Tichborne’s Elegy

Chidiock Tichborne

written with his own hand in the Tower before his execution

My prime of youth is but a frost of cares;      My feast of joy is but a dish of pain;My crop of corn is but a field of tares;      And all my good is but vain hope of gain:The day is past, and yet I saw no sun;And now I live, and now my life is done.My tale was heard, and yet it was not told;      My fruit is fallen, and yet my leaves are green;My youth is spent, and yet I am not old;      I saw the world, and yet I was not seen:My thread is cut, and yet it is not spun;And now I live, and now my life is done.I sought my death, and found it in my womb;      I looked for life, and saw it was a shade;I trod the earth, and knew it was my tomb;      And now I die, and now I was but made;My glass is full, and now my glass is run;And now I live, and now my life is done.

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Chidiock Tichborne was born in Southampton, England, to Roman Catholic parents. Though Catholicism was tolerated in England during Tichborne’s early years, when Queen Elizabeth I was excommunicated by the pope in 1570, she reinstated a series of anti-Catholic measures in retaliation. In 1583, Tichborne was interrogated about relics he had gathered while traveling abroad; three years later, he joined the Babington conspirators who were plotting to kill the queen. He was apprehended and held in the Tower of London, where he composed a letter to his wife with the stanzas—known as “Tichborne’s Elegy”—concerning his impending death. Tichborne and a number of his coconspirators were disemboweled before they were hanged, a practice Queen Elizabeth prohibited in future executions when she learned of it.

Hexham, Northumberland

"We have chosen the title of Delmore Schwartz's poem as the anthology’s title, The Heavy Bear Who Goes with Me, for several reasons. Poems are written because of various kinds of 'withness'; the sense of mortality, failure in love, the challenge of history, the nature of consciousness, dreams, loneliness, prejudice, inexplicable hatreds, the urge to make sense of confusion, the seething need to protest against forms of injustice, to talk to somebody about things only partly grasped or understood, or not grasped or understood at all but hurtful and pressing, violating sleep, miscolouring daylight’s encounters and images, the sense of suffering an appetite that can never really be fed… Every poem is an act of faith in that imaginative momentum; every poem longs to connect with that energy whether it be pressingly immediate or blatently ignored. This is the connecting power that enables Schwartz, for example, to bring the heavy bear lumbering into our lives. Our dialogue with the gross, barging presence follows that moment of admission. Our hope, as editors, is that we have provided an anthology of poems marked by dialogue and connection, although these poems may be, usually are, born of the awareness of mortality, failure, inadequacy, loss, absurd or gross caricatures or perversions of what we take to be reality. Why not have it out, once and for all, with the heavy bear who goes with us?"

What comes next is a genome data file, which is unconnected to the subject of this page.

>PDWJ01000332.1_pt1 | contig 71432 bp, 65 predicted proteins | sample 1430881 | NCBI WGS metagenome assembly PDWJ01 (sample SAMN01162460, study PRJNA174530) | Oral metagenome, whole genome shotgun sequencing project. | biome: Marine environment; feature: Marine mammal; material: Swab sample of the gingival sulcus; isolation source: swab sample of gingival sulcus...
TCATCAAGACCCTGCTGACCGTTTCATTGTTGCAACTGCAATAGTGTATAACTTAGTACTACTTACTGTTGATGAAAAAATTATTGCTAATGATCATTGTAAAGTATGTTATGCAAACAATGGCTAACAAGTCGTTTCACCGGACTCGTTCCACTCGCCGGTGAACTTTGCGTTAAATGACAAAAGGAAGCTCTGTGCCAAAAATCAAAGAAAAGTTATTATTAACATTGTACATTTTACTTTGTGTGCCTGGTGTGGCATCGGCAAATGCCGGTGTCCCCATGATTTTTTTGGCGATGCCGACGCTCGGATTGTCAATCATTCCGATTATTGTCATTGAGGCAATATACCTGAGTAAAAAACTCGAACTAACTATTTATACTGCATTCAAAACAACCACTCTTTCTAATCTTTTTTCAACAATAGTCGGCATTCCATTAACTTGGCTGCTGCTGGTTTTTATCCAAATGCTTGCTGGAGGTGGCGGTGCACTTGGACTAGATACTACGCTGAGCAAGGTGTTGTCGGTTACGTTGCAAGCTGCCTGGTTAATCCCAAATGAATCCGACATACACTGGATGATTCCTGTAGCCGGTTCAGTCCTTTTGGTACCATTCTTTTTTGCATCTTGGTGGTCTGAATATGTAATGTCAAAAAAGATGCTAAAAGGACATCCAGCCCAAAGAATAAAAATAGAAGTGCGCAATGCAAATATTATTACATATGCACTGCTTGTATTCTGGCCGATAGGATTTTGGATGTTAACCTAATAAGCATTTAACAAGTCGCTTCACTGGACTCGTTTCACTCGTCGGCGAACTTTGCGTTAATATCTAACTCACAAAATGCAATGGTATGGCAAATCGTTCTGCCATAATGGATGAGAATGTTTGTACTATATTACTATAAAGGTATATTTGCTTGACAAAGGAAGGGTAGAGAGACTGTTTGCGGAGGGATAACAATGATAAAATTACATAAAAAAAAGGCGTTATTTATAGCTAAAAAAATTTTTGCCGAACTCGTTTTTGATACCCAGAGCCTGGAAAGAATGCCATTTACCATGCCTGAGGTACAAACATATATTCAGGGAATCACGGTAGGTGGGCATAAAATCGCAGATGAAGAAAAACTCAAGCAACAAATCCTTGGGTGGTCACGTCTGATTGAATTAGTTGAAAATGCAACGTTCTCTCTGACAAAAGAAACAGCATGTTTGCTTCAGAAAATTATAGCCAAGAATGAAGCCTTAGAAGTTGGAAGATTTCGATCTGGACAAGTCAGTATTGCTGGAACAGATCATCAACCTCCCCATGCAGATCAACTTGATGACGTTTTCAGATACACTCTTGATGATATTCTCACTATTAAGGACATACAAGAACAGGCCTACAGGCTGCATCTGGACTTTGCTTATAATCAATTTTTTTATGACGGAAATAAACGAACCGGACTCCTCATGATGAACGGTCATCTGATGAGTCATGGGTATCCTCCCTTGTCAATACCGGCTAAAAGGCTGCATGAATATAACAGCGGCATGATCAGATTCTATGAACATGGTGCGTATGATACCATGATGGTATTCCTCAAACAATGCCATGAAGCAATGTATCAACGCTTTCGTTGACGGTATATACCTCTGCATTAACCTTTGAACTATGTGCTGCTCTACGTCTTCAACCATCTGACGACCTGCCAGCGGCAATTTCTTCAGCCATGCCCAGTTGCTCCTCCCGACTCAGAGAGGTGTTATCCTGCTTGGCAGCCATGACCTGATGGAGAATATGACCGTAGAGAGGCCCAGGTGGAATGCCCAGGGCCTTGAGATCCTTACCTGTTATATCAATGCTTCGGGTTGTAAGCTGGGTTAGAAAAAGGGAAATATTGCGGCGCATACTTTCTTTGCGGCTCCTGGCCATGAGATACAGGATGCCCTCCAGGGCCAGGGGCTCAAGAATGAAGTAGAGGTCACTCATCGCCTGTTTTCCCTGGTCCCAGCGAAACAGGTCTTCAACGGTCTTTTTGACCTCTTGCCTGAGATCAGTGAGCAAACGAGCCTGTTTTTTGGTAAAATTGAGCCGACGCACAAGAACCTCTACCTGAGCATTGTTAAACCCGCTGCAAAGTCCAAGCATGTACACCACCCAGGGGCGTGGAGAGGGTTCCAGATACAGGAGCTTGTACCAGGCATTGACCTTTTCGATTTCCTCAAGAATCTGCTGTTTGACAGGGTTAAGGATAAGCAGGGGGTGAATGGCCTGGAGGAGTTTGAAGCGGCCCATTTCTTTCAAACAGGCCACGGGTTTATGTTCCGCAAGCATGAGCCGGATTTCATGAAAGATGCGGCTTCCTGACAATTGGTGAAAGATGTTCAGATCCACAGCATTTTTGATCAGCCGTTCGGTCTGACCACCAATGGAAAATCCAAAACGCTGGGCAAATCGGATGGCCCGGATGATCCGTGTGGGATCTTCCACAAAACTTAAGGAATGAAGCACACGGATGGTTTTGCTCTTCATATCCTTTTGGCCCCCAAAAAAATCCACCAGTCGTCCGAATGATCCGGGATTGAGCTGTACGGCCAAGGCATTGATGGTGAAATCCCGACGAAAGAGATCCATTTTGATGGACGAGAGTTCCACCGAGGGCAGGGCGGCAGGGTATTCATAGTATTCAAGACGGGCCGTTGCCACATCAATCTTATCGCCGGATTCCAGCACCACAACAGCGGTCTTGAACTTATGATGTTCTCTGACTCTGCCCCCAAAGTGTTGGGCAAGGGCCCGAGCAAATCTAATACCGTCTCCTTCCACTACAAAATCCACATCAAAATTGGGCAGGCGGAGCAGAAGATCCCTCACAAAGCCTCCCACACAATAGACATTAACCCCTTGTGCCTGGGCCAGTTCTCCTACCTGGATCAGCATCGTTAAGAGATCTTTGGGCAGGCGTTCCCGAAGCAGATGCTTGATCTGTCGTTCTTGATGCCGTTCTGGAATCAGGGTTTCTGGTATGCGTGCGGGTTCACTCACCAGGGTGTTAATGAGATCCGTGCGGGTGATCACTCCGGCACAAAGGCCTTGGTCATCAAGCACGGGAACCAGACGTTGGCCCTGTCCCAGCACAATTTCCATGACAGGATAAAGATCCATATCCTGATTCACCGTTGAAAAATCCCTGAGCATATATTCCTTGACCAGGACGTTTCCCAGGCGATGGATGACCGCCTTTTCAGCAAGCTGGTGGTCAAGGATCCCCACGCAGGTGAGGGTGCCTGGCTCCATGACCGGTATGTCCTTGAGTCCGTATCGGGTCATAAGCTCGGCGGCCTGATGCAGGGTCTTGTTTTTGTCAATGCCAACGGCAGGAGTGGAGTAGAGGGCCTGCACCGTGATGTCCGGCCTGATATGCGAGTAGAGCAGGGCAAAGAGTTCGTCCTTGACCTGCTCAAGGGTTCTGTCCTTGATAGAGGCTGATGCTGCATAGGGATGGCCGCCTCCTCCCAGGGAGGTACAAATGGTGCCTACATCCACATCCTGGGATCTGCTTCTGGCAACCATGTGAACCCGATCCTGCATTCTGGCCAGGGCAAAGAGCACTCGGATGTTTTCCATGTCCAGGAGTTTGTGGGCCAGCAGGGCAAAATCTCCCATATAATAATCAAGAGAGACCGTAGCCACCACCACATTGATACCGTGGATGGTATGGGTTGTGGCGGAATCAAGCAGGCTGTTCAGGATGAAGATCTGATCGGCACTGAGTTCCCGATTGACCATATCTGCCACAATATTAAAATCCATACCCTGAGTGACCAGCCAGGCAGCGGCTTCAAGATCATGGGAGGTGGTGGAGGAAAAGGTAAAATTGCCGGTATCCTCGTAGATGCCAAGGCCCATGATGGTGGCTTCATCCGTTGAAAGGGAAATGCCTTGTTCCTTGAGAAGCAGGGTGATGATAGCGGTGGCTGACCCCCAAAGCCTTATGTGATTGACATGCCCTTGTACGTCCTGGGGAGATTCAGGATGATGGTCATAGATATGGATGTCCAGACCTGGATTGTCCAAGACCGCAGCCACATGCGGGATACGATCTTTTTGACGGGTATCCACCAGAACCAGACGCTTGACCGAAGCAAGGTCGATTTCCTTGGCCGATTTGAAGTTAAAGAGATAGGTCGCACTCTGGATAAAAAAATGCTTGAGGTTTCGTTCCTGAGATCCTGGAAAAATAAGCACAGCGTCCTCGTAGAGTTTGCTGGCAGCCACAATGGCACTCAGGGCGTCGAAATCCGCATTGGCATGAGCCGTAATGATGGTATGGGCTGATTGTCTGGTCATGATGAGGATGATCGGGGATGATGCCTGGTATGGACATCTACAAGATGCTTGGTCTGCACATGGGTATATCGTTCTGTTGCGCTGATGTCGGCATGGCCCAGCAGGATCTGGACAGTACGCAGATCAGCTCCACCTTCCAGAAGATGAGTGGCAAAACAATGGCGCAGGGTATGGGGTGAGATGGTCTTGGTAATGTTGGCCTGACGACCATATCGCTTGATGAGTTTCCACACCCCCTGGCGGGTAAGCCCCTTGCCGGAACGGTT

— Brendan Kennelly

"The title The Heavy Bear Who Goes with Me comes from a Delmore Schwartz poem… The editors use the title as a way for Brendan Kennelly to 'talk about the poems he loves'. In a warm and affectionate preface, Astley writes that he and Kennelly 'wanted this anthology to embody our conviction that poetry is a force for change'… And if, as Kennelly notes in the introduction, poetry is 'a kind of pitiless education', he writes less pitilessly about these chosen poems and more with a mischievous kind of generosity."
— Paul Perry, Sunday Independent

"He [Brendan Kennelly] has been called ‘a ballad maker on an epic scale’ and the selection of poems on the Leaving Cert syllabus certainly captures his epic range and fearless approach to poetry."
— Elaine Dobbyn, Irish Independent (Poets in Focus)

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